However, with persistent global resource shortages and increasing energy and commodity prices, tougher governmental regulations will be enforced and customers will demand increased transparency of F&B operations. It is estimated that 10% of the world’s emissions come from manufacturing, and that a 26% improvement potential exists for manufacturing firms worldwide.
This Webinar, recommends an integrated Sustainability and Energy Management programme resulting in reduced costs, increased profitability, lower carbon emissions, mitigated risk and improved corporate image for F&B organisations.
Our survey shows that sustainability is a priority for 7 out of 10 business leaders and the CBI estimates there is £20 billion potential in the market place. How can your business be a part of this growth in the economy?Read more >
Trends driving the need to address content and document management practisesRead more >
There are many items to include when considering the sustainability of biomass for cofiring, and some of them are hard to quantify. The focus of this webinar is on the greenhouse gas emission aspects of sustainability. The reduction of greenhouse gas emissions achieved by substituting biomass for coal depends on a number of factors such as the nature of the fossil fuel reference system, the source of the biomass, and how it is produced. Relevant issues in biomass production include the energy balance, the greenhouse gas balance, land use change, non-CO2 greenhouse gas emission from soils, changes to soil organic carbon, and the timing of emissions and removal of CO2 which relates to the scale of biomass production. Certification of sustainable biomass is slow to emerge at the national and international level, so various organisations are developing and using their own standards for sustainable production. The EU does not yet have sustainability standards for solid biomass, but the UK and Belgium have developed their own.Read more >
In this session we’ll examine how renewables and other clean technologies such as storage and fuel cells have shaken up the energy markets and how companies can join the rapidly growing “revolution.” We’ll look at current and evolving technologies and how companies are realizing significant financial savings, risk mitigation, and cost certainty through comprehensive renewable energy programs. We’ll also explore current savings opportunities available in various regions of the world. Join us at 2pm EDT on August 18.Read more >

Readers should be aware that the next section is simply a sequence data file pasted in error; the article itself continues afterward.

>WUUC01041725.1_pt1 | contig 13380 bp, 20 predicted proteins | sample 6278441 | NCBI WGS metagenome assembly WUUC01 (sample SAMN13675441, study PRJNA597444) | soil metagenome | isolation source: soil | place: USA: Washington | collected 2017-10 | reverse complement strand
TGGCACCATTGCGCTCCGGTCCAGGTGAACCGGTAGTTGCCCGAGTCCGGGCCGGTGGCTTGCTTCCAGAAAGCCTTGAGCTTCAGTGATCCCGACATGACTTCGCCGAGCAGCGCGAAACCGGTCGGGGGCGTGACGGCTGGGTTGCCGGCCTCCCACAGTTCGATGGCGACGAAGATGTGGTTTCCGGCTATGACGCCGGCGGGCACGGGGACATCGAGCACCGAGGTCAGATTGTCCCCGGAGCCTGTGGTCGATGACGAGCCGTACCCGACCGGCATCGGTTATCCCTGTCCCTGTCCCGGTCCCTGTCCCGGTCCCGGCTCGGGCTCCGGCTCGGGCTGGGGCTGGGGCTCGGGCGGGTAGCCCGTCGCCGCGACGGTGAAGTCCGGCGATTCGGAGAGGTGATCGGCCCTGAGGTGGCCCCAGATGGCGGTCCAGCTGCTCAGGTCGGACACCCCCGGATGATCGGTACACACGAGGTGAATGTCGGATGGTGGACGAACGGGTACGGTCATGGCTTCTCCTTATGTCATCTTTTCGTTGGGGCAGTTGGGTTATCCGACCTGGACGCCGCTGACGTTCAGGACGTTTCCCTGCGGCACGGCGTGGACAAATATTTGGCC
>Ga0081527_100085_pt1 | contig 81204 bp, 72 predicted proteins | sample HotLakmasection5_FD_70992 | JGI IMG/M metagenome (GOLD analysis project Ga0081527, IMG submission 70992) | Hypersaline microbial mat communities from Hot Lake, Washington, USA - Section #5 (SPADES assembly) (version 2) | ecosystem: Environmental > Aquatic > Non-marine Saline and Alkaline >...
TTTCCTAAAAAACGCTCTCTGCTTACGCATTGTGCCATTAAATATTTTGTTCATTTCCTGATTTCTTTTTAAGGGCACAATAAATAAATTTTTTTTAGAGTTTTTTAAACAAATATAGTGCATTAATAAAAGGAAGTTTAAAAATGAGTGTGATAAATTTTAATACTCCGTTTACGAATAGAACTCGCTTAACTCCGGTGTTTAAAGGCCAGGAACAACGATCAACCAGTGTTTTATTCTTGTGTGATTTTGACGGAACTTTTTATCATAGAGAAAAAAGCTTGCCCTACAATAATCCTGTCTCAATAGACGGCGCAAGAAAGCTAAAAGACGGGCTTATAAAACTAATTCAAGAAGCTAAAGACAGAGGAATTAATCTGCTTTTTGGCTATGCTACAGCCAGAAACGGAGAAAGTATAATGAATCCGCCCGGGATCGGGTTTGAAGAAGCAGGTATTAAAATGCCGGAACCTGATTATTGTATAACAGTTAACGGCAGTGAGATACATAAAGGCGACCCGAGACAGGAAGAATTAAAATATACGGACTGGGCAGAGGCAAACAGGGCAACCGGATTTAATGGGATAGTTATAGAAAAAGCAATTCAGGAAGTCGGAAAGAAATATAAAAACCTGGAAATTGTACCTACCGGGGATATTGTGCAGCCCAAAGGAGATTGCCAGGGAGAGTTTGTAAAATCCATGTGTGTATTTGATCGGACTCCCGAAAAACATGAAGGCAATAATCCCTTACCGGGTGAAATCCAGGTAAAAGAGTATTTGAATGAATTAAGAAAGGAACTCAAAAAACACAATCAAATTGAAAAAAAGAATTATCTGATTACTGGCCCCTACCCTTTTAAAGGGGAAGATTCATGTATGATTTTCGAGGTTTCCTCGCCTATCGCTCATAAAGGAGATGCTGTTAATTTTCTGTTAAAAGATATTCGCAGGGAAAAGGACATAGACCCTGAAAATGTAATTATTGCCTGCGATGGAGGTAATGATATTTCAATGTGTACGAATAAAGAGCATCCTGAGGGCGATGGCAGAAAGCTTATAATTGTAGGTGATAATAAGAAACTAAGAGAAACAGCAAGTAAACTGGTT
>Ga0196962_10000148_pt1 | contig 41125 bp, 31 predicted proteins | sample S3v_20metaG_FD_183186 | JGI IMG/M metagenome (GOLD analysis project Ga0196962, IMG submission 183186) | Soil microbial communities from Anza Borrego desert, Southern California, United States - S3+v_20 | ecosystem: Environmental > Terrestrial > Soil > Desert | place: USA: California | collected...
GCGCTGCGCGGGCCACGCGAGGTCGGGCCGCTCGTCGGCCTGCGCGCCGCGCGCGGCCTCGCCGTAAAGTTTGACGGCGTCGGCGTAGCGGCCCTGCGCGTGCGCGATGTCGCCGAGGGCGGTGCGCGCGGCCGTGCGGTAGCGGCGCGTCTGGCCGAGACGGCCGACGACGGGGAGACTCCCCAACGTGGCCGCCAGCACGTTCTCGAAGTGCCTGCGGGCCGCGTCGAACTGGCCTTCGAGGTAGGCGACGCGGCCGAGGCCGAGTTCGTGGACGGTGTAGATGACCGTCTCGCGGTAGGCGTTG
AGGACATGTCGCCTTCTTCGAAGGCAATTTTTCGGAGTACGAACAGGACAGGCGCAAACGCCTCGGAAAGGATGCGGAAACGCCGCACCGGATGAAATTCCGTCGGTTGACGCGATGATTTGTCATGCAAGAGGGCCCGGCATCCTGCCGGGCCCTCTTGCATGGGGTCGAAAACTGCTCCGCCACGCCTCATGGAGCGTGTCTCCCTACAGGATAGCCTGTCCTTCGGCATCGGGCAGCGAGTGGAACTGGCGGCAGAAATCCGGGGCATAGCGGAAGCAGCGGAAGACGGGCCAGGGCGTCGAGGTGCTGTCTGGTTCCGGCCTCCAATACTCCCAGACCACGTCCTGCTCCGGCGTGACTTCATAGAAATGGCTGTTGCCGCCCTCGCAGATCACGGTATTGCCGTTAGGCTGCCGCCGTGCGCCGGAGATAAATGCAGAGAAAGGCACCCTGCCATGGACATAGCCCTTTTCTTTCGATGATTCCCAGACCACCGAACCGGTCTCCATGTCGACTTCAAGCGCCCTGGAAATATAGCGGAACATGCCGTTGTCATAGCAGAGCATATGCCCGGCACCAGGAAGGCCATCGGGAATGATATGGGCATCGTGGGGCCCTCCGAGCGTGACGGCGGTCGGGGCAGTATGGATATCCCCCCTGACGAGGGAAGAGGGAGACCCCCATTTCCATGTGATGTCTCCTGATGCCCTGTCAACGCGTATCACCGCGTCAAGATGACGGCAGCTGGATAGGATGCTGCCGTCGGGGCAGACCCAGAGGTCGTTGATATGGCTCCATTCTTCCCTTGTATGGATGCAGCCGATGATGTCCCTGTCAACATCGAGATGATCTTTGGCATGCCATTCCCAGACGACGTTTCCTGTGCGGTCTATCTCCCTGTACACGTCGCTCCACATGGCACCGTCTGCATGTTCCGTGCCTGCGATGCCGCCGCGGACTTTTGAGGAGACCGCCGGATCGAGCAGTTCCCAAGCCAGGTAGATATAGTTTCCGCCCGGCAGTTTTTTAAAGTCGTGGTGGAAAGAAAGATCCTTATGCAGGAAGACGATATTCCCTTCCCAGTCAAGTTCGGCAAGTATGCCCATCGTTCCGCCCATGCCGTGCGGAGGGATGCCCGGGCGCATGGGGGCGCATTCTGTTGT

Ranking makes risks visible
The financial crisis and recent turmoil, especially in Middle Eastern countries, has cast doubt on the accuracy of traditional analysis on identifying country risks. Standard data does not give the true picture of how sustainably a nation is run or where risks might appear from a broad range of perspectives, including corruption, social stability and aging. Such factors differ between countries and our Country Sustainability
We differ in the weight we give to governance factors
We start from the perspective of an investor and spend time collecting data on environmental, social and governance factors that we find relevant from this viewpoint. This is a disciplined process that structures a wide range of sources of information to present a total score.
Our choice of data is based on a bottom-up collection of what we require as investors and therefore differs from existing ESG analysis. The most outspoken difference is in the weight we give to governance factors.
Country sustainability ranking helps in our investment decisions
First and foremost, the analysis of 59 countries from a sustainability perspective provides additional information to the investment process. The data and resulting Country Sustainability Ranking are updated twice a year. These results are discussed by our investment teams and form an integral part of the country profiles that are used in our investment decisions. This helps in identifying risks, but also in distinguishing opportunities, for instance in an emerging markets universe. In a recent study we have analyzed the added value of sustainability information in building portfolios of government bonds, with promising results.
Robeco would like to share these insights with you in the IPE Webcast, on November 12th 2013.
Water sustainability has climbed high on the corporate agenda as water scarcity and declining quality are growing problems that affect businesses globally. Many industrial sectors are water-intensive and water is a key component of their products and process. Drawing from the extensive ERM experience in supporting clients from different sectors in assessing their water footprint, addressing water- related business risks and opportunities, and ultimately creating water sustainability strategies, this session will present the business case for pursuing water sustainability. The session will provide a multi sector review of business challenges, value proposition, critical success factors, and solutions for achieving water sustainability in a business context.Read more >
Announcing the results of the consultative REALpac/IPD Quarterly Canada Green Property Index for 1Q 2014.Read more >
The market for carbon, energy, and sustainability management software is crowded and rapidly evolving. 451 Group analyst John Stanley will give a brief overview of the industry, after which a panel of software end-users will discuss their experiences using such tools. Panelists will discuss what carbon and sustainability management software can do, what it can’t do, and what their respective organizations have been able to accomplish with it. The session will wrap up with time for audience Q&A, and you will walk away with a better understanding of the benefits and challenges of tracking and managing corporate sustainability.
Bruce Klafter, Senior Director, Environmental Health and Safety, Applied Materials, Inc.
Steve Avadek, Global Head of Sustainability, Citigroup
Ben Thompson - Sustainable Business Program Manager, Sustainability Living Lab - Autodesk, Inc.
John Stanley, Analyst, The 451 Group (moderator)